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A Metrolinx LRV is shown being built in Thunder Bay in this recent handout photo.


The regional transit agency Metrolinx is cutting in half a $770-million vehicle deal with Bombardier Transportation for the Toronto area, turning the page on a long-running dispute between the two parties.

In the new deal, which was made public Thursday after being revealed by The Globe and Mail, Bombardier would be subject to much stricter penalties if it is late with its deliveries. In return, the company is getting an extension to a separate rail-operating contract. A looming arbitration process also has been cancelled.

Bombardier had originally contracted to produce 182 light-rail vehicles (LRVs), with about two-fifths going to the now-under-construction Eglinton Crosstown transit line and the remainder earmarked for other projects. Under the terms of the new deal, Metrolinx would use Bombardier vehicles on the Crosstown only. The other lines will be equipped by rival supplier Alstom.

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The decision reduces the Bombardier order size from 182 to 76 vehicles. Because of fixed costs spread across the entirety of the contract, though, the dollar value of the deal is expected to be cut roughly by half.

"I think in the last six weeks the importance of what we're doing on Eglinton, and the importance of this contract, have been underlined for Bombardier to a significant extent," Metrolinx CEO Phil Verster said in an interview. "Otherwise they would not have engaged to close a deal with such significant commercial remedies as what we have in the deal now."

Under the original deal, the agency could levy fines of only $1,500 a day on Bombardier if a vehicle destined for the Crosstown was late. But under a side deal with the consortium building that line, Metrolinx was on the hook for as much as $500,000 a day if a vehicle was late.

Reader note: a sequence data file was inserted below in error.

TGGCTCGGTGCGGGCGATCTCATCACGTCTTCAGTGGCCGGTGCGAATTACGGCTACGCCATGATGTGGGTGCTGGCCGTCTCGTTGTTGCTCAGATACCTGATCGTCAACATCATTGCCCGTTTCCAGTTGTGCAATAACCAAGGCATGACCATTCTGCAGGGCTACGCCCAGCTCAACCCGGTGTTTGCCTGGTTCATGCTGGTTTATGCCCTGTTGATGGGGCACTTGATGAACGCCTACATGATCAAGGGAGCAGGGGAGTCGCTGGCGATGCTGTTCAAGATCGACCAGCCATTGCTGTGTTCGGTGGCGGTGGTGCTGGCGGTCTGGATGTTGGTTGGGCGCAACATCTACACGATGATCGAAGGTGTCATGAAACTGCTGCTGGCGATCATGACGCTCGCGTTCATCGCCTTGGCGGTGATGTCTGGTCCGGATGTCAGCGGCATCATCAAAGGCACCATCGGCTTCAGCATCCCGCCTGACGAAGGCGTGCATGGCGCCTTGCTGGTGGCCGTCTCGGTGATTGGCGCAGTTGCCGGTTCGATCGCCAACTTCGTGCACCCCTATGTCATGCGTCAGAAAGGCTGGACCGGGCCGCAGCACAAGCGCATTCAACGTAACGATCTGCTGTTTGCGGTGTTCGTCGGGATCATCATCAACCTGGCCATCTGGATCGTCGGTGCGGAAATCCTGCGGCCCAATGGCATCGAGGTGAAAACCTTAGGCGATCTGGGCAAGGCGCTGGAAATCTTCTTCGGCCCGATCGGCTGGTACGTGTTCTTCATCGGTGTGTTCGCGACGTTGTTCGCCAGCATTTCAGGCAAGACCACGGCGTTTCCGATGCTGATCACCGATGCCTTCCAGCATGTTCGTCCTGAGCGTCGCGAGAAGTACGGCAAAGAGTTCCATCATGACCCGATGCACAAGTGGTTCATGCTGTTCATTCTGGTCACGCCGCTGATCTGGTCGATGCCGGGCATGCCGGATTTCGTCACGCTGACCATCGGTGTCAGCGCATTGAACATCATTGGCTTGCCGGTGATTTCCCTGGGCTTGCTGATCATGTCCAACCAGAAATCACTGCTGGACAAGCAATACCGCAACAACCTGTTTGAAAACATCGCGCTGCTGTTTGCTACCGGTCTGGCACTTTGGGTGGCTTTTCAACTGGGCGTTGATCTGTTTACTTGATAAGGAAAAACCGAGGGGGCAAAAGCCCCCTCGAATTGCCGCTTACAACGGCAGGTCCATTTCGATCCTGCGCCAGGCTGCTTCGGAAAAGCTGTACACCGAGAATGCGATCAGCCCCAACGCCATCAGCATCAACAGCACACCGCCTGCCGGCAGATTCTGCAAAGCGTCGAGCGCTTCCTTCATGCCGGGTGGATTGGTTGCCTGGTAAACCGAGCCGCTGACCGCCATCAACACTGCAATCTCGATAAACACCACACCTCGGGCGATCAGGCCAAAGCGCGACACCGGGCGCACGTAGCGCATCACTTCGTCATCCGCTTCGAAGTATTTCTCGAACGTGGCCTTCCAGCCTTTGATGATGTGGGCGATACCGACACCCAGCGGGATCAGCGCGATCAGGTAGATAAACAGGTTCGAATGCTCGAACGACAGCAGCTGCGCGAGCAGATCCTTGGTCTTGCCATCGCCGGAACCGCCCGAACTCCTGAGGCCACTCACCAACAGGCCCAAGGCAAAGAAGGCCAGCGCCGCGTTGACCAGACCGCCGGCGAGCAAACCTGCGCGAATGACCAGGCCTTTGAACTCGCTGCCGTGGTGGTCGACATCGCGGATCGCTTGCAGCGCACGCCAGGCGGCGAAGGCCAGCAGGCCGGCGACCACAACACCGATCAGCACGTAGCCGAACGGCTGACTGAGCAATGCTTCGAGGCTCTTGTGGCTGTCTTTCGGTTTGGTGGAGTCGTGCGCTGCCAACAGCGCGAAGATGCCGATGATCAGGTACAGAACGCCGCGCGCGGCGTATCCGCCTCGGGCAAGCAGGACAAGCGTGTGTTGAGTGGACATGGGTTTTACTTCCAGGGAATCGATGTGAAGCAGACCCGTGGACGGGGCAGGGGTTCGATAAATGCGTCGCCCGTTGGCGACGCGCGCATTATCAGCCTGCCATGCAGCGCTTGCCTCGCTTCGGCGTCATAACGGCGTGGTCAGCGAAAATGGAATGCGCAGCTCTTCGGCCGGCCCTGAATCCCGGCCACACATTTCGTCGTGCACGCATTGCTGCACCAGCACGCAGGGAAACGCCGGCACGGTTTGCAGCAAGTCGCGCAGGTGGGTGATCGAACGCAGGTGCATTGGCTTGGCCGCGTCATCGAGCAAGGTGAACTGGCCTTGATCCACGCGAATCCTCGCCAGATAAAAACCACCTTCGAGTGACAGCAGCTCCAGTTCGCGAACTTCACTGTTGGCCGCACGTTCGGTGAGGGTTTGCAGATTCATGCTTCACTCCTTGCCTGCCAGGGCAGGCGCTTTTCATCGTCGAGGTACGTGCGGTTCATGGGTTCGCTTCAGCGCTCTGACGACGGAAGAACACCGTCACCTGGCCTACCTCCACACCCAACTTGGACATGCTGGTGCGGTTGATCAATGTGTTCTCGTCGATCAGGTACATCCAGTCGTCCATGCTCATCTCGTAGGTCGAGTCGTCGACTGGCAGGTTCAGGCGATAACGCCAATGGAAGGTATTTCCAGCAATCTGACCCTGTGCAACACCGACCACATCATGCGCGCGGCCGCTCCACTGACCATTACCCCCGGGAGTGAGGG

Although the terms of the new deal are confidential, it is understood to have been structured to bring those penalties into line, removing a substantial financial risk to Metrolinx.

Bombardier Transportation spokesman Eric Prud'Homme characterized the company's acceptance of higher penalties as a sign of confidence in its ability to finish the work on time. Although the company has faced the wrath of Toronto-area transit agencies and politicians for late work, he argued that its reputation cannot be judged solely on these local issues.

"You can't look at just one specific customer, one specific ecosystem," he said, pointing to recent deals the company has signed elsewhere. "People have confidence in the Bombardier brand."

Bombardier has faced repeated criticism from both Metrolinx and the Toronto Transit Commission – which has its own much-delayed vehicle order – that the company cannot produce on time. The TTC is pursuing a damages process to try to claw back some of the costs it has incurred due to delays. Metrolinx became concerned enough to try to kill its deal with Bombardier, prompting the company to seek a legal injunction.

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The courts agreed with Bombardier but, in the aftermath of that decision, Metrolinx showed its willingness to sideline the company. In May, the agency struck a $528-million deal with Alstom for up to 61 LRVs, characterizing this as an insurance policy. These vehicles could be used to open the Crosstown on time if Bombardier fell short, Metrolinx said, and would otherwise go to other lines.

Alstom is planning to produce these vehicles in Brampton, a Toronto suburb, creating what that company says will be about 100 to 120 full-time direct jobs.

At the time the Alstom deal was announced, Bombardier insisted it was capable of equipping all the lines and would fulfill the terms of the original contract.

"We've always said … that the best way forward was to find an agreement outside the court," Mr. Prud'Homme said Thursday.

A benefit accruing to Bombardier is that the new deal extends by 18 months their contract to operate and maintain GO rail service. The company had recently gone to court to fight for its right to bid on continuing to provide this service.

The value of this extension was not immediately clear. Mr. Verster characterized it as "a very small benefit component" while Bombardier said it was roughly enough to make up for the business lost through the new LRV contract.

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